It was nearing my toddler’s bedtime. I reached up with my half-limp hand and flipped the light switch on as I walked into our bedroom to change into my pajamas (aka, take off my bra, because, who am I kidding, my leggings and shirt were my pajamas and day wear that day).

I reached my arms around backwards, unfastened the clip to my bra, and loosened the reins. You know that magical move, the one where you Houdini-maneuver yourself out of bondage without even lifting your shirt? I did that move.

I’d freed myself in a rather slick fashion and reached up underneath my shirt to grab my underwire, so I could ninja-like whip my lady-cage across the room and into the laundry basket, when I heard a clunk. I looked down at the floor and there, resting at my feet, was a wooden block: a very large and chunky wooden block.

I’m accustomed to finding a cheerio or a puff—or, like the other day when we visited the beach, a small bucketful of sand—in my secret pocket, but I, for the life of me, was baffled that a rather large wooden block had enjoyed a symbiotic relationship with my bosom, unbeknownst to me, for most of the day.

I thought back to when my daughter last played with her blocks, and when last she nursed, to discover that, that thing had been riding shotgun for a good five hours.

At that point, I was ready to conclude one of two things: 1) The girls had shrunk, leaving too many nooks and crannies in the lady-cage or 2) my one-year-old has me so preoccupied that I fail to notice when she buries time capsules while nursing or feel the burrowing of said time capsules after the fact. Both are probably valid conclusions.

I could say that really it’s not the biggest shock, that my body hasn’t been my own since her little embryo nestled in—that my space, my time, and my thoughts have been invaded ever since. But, the truth is, there hasn’t been an invasion. There has been a welcoming.

I’ve welcomed and embraced her—and everything she brings—from the moment she came to be. I’ve welcomed the warm fuzzies her smile brings and the dark circles her sleepless nights create. I’ve welcomed the pain of childbirth, nursing, and biting my bottom lip as she ventures outside of my protective comfort zone.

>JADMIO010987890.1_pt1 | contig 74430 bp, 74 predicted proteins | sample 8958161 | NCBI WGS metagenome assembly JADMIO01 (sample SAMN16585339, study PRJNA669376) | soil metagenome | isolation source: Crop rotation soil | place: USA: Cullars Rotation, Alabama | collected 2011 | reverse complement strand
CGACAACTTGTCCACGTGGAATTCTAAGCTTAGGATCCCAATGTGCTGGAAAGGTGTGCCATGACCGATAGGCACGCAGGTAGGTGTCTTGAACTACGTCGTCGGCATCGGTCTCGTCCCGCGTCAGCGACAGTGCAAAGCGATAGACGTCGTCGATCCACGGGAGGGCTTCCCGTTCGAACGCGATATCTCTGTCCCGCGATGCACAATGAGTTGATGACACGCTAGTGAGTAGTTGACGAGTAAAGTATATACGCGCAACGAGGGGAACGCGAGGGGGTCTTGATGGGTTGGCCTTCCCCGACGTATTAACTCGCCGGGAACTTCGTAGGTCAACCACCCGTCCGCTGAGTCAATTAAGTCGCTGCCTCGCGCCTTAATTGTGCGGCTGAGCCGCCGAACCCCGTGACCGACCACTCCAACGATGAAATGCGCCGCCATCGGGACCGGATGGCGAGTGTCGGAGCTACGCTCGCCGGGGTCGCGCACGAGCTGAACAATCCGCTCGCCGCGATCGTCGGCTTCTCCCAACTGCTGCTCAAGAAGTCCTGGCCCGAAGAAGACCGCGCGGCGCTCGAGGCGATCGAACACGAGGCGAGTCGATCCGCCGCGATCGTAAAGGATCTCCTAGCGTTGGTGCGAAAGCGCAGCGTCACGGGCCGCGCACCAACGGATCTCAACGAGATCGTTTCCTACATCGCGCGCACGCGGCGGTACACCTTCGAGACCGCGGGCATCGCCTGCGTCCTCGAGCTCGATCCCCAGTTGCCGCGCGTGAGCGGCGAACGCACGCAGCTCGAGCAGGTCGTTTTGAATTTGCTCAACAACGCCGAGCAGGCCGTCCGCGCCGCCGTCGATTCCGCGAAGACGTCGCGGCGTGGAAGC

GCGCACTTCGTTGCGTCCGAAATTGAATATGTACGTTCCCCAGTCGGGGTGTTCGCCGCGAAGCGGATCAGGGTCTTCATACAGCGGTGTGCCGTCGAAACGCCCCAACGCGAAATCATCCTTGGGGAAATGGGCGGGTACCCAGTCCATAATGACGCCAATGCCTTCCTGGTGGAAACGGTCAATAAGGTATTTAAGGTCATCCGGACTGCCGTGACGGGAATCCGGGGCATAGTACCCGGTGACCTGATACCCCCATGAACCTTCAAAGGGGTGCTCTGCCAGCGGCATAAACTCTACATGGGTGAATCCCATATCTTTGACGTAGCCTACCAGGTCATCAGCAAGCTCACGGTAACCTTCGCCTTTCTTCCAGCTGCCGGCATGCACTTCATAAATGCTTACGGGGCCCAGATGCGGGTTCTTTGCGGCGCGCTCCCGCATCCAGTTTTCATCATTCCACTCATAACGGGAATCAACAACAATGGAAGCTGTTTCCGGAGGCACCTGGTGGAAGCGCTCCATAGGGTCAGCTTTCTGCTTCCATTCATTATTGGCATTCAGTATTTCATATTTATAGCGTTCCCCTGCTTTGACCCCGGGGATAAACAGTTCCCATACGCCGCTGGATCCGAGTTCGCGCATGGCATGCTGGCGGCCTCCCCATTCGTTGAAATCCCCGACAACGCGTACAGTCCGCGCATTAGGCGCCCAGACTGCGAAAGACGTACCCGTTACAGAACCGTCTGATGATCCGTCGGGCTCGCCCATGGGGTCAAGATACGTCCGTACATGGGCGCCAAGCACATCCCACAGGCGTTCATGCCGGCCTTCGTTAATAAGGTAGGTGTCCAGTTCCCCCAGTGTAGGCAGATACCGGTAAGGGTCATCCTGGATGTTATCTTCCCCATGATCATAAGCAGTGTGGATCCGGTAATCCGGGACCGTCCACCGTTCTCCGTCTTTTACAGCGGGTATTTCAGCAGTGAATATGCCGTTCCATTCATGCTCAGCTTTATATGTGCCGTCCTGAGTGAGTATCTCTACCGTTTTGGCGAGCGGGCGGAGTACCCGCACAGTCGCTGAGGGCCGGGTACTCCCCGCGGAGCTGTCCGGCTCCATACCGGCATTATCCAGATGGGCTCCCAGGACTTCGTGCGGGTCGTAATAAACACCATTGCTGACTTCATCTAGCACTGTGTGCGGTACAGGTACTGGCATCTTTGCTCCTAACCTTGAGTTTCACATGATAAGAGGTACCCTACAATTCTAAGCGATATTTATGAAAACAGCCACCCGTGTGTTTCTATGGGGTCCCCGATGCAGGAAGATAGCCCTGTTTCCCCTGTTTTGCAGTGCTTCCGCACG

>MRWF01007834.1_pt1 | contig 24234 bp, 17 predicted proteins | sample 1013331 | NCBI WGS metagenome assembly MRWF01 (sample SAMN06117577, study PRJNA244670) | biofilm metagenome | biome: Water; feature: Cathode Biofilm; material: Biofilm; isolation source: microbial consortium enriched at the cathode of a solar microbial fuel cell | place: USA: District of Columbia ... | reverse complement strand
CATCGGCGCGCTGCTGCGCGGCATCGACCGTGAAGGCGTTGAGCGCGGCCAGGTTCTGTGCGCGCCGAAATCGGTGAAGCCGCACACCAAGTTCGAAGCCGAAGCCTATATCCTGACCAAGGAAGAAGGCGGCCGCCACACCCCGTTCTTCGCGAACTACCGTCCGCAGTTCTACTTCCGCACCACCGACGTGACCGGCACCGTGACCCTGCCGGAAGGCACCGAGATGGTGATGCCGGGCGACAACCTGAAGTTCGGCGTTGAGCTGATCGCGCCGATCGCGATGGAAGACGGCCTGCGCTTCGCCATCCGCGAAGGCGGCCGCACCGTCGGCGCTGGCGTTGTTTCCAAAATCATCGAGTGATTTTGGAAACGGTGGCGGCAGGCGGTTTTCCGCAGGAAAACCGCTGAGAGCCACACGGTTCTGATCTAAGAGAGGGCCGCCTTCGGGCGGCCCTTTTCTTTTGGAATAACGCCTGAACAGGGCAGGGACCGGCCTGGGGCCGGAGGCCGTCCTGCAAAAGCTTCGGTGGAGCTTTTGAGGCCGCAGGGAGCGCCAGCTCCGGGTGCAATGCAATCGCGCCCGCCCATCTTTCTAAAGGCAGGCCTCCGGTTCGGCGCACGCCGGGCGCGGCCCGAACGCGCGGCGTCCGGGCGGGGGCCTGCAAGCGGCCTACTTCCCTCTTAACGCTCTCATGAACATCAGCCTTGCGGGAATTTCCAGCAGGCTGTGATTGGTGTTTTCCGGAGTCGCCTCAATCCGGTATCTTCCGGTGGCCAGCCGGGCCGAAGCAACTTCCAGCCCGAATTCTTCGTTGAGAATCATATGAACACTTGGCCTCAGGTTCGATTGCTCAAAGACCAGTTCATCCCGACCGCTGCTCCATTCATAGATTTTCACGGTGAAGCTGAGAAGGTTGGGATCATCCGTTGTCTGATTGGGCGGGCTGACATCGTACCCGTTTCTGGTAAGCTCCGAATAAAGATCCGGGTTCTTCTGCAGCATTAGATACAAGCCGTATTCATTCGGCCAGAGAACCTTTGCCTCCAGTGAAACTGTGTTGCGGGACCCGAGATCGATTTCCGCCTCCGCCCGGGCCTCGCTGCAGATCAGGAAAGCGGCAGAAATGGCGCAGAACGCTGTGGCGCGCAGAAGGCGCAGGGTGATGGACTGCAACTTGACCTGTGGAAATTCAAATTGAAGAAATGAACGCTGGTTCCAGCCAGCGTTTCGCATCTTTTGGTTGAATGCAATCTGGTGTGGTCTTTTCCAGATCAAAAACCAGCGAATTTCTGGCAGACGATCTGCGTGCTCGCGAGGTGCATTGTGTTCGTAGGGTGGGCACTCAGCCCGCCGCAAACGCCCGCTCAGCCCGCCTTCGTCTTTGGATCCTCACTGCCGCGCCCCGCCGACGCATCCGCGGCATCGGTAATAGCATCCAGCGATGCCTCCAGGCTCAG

Isn’t that what we mamas do? We welcome. 

Our hands are full, our purses are full, our mouths are full as we clench some object between our teeth to carry one. more.thing. Our bras might as well be full, too. Though it’s a full our adolescent selves didn’t quite envision.

I once heard a story about a grandma who’d pull everything from a tissue to a tuna sandwich out of her bra and offer it up. It’s stuck with me, especially now that I’m creating my own toy box, refrigerator, and sandbox. Anyone need a bib? Hang on, it’s folded in section 3 of nook number 2. Let me…grunt…errr…get…it…THERE!

Our days are full, our lists are full, and our hearts are full. 

As much as our lives, bodies, space, and time aren’t our own, mama-life wouldn’t be the same any other way. It’d be duller, there’d be less emotion—less to laugh about and to cry about.

I fell asleep that night smirking, giggling inside at all that had become and all I’d become. And when I awoke the next morning, I spotted that chewed up, wooden block in the spot where it had landed on the floor the previous night. I picked it up, tucked it back into my bra, and began again. Just kidding—I didn’t bother with the bra. 

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Holly Mthethwa

Holly Mthethwa is the author of the Christian memoir "Hot Chocolate in June: A True Story of Loss, Love, and Restoration." She hails from the small, Midwestern town of Cozad, Nebraska, but currently resides just outside of Washington, D.C., where she lives an adventure with her husband and daugther. Holly writes regularly about faith, family, and the moments that fish-hook her heart at